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Re: Shebang Inside the coding ?

by edoc (Chaplain)
on Jan 16, 2006 at 05:51 UTC ( #523397=note: print w/replies, xml ) Need Help??


in reply to Shebang Inside the coding ?

It's just a comment.

cheers,

J

Replies are listed 'Best First'.
Re^2: Shebang Inside the coding ?
by vennirajan (Friar) on Jan 16, 2006 at 05:54 UTC
    If it is a comment means, then why does my editor (vim) showing in different color (green) ? ( White color for comments ) ?!?!?!?!
    Doest it meant with editor ?

    Regards,
    S.Venni Rajan.
    "A Flair For Excellence."
                    -- BK Systems.

      Syntax colorers sometimes get confused. It probably sees the #! at the beginning of any line instead of only matching for the first line. I'll have to add this to my list of things that are hard to do with syntax highlighters. :)

      --
      brian d foy <brian@stonehenge.com>
      Subscribe to The Perl Review

      Because your editor, whatever it is, however good it is, is not perl, and it is a well known axiom that "nothing but perl can parse Perl". So do not trust your editor's syntax highlighter. Trust your perl parser! Of course this simple case is on the border line, so to say, and probably other syntax highlighters do a better job of only marking a shebang looking like line like a shebang if it actually occurs at the beginning of the script. But in general expect similar "mistakes".

      Occasionally even perl has a difficulties parsing Perl and you need to help it by disambiguating suitably!

      Of course both the shebang line and a "regular" comment are just comments to perl itself. Well, not quite: I remember having read that perl does not fully trust the OS interpreting the shebang line and re-reads it, which is the reason why stuff like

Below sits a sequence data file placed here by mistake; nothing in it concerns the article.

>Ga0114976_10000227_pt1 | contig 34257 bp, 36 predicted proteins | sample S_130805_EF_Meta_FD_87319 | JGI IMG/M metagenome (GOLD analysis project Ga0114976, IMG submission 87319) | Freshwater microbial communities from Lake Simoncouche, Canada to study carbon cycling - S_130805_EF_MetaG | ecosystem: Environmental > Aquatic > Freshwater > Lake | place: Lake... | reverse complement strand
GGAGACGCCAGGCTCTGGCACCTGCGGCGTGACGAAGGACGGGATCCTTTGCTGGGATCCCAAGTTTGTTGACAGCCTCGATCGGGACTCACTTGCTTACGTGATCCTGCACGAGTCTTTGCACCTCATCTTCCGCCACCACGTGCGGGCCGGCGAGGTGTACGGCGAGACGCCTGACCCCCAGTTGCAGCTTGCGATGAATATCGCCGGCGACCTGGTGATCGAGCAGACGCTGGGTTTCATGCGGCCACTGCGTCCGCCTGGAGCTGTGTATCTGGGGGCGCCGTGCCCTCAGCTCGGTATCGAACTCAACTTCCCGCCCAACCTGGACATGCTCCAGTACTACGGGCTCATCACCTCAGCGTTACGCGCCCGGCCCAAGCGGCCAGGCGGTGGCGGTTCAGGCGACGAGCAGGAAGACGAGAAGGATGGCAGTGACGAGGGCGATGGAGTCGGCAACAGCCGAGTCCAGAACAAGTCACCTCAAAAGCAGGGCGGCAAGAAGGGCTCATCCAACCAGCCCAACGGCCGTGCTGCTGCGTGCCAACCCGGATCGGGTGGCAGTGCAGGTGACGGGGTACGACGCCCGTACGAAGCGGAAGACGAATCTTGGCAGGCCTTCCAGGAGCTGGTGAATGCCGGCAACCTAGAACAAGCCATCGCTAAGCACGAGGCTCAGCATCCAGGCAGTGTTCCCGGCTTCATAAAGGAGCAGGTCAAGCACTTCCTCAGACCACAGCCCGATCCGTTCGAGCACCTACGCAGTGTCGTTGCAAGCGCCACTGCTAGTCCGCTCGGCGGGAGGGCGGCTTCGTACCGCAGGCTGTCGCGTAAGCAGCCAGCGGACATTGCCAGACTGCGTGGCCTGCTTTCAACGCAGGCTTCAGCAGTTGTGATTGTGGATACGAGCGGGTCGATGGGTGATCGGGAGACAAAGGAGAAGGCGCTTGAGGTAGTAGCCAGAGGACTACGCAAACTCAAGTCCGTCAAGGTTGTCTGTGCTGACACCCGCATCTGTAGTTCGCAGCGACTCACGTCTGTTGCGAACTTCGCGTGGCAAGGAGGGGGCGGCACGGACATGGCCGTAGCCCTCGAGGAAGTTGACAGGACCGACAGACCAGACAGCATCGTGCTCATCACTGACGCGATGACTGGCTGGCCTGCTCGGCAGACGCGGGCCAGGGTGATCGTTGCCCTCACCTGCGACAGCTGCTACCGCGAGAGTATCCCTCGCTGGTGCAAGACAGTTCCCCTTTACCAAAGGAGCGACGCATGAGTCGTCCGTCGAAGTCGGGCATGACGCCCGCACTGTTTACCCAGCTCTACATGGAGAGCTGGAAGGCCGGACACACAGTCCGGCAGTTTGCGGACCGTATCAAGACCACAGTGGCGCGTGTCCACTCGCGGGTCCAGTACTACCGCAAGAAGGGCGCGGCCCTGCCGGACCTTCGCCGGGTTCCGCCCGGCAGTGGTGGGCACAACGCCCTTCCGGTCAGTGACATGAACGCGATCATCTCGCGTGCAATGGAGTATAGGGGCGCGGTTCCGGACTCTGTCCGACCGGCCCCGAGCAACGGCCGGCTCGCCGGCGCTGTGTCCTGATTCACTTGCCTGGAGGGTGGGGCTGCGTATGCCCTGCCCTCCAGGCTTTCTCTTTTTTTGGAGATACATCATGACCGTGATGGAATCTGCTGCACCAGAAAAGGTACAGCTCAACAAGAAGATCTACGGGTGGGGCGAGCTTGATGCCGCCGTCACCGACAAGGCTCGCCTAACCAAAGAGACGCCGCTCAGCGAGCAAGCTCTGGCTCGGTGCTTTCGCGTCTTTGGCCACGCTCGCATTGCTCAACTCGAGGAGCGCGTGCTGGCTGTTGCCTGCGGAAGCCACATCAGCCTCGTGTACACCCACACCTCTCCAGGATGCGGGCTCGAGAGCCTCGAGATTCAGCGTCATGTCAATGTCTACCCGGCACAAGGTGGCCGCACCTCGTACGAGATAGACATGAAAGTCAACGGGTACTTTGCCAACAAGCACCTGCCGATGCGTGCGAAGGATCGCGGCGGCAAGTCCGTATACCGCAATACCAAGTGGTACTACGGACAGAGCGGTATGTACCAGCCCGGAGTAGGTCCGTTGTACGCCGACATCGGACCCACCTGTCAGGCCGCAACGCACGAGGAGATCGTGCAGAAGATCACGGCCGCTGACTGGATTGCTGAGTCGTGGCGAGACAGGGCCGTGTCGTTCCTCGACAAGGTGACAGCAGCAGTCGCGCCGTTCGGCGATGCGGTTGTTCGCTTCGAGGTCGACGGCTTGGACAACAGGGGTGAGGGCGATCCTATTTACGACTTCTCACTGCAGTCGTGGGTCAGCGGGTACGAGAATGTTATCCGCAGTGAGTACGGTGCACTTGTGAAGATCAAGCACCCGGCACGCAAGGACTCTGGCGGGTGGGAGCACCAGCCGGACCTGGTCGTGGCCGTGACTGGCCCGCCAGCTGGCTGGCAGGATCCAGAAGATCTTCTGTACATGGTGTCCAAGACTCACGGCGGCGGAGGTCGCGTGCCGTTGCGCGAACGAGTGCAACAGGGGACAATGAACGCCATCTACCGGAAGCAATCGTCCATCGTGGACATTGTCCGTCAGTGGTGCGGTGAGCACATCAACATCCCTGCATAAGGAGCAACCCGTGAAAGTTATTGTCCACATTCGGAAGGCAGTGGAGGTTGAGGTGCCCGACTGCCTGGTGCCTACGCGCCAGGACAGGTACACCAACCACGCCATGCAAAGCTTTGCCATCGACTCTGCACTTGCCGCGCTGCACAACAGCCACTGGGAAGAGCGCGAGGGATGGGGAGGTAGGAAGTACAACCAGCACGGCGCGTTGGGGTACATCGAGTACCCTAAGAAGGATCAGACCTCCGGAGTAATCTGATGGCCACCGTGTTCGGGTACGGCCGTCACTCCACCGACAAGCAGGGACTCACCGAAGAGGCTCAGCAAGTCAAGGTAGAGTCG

#!Perl -lpi.bak

      does work also under (osen that do not do shebang line interpretation, like) Windows.

        It's not a matter of "trusting". The kernel will only do something with the shebang line if 1) it's a Unix kernel and 2) the program was executed directly. Furthermore, not every kernel will do the same - different kernels have different limits on the number of significant characters.

        So, to make things equal, perl will pay attention the the first line - if it's a shebang line, it will look which command follows the shebang line. If it doesn't look like a perl, it will start this command, else it will look which options have been passed.

        It's also not a matter of re-reading. It has to read the first line anyway. (Other interpreters would just discard the first line - it's not a coincidence that interpreters (*) line Perl, shells and Python use the # as their comment character.

        (*) Called interpreter because they can read a program on their STDIN and execute it.

        Perl --((8:>*

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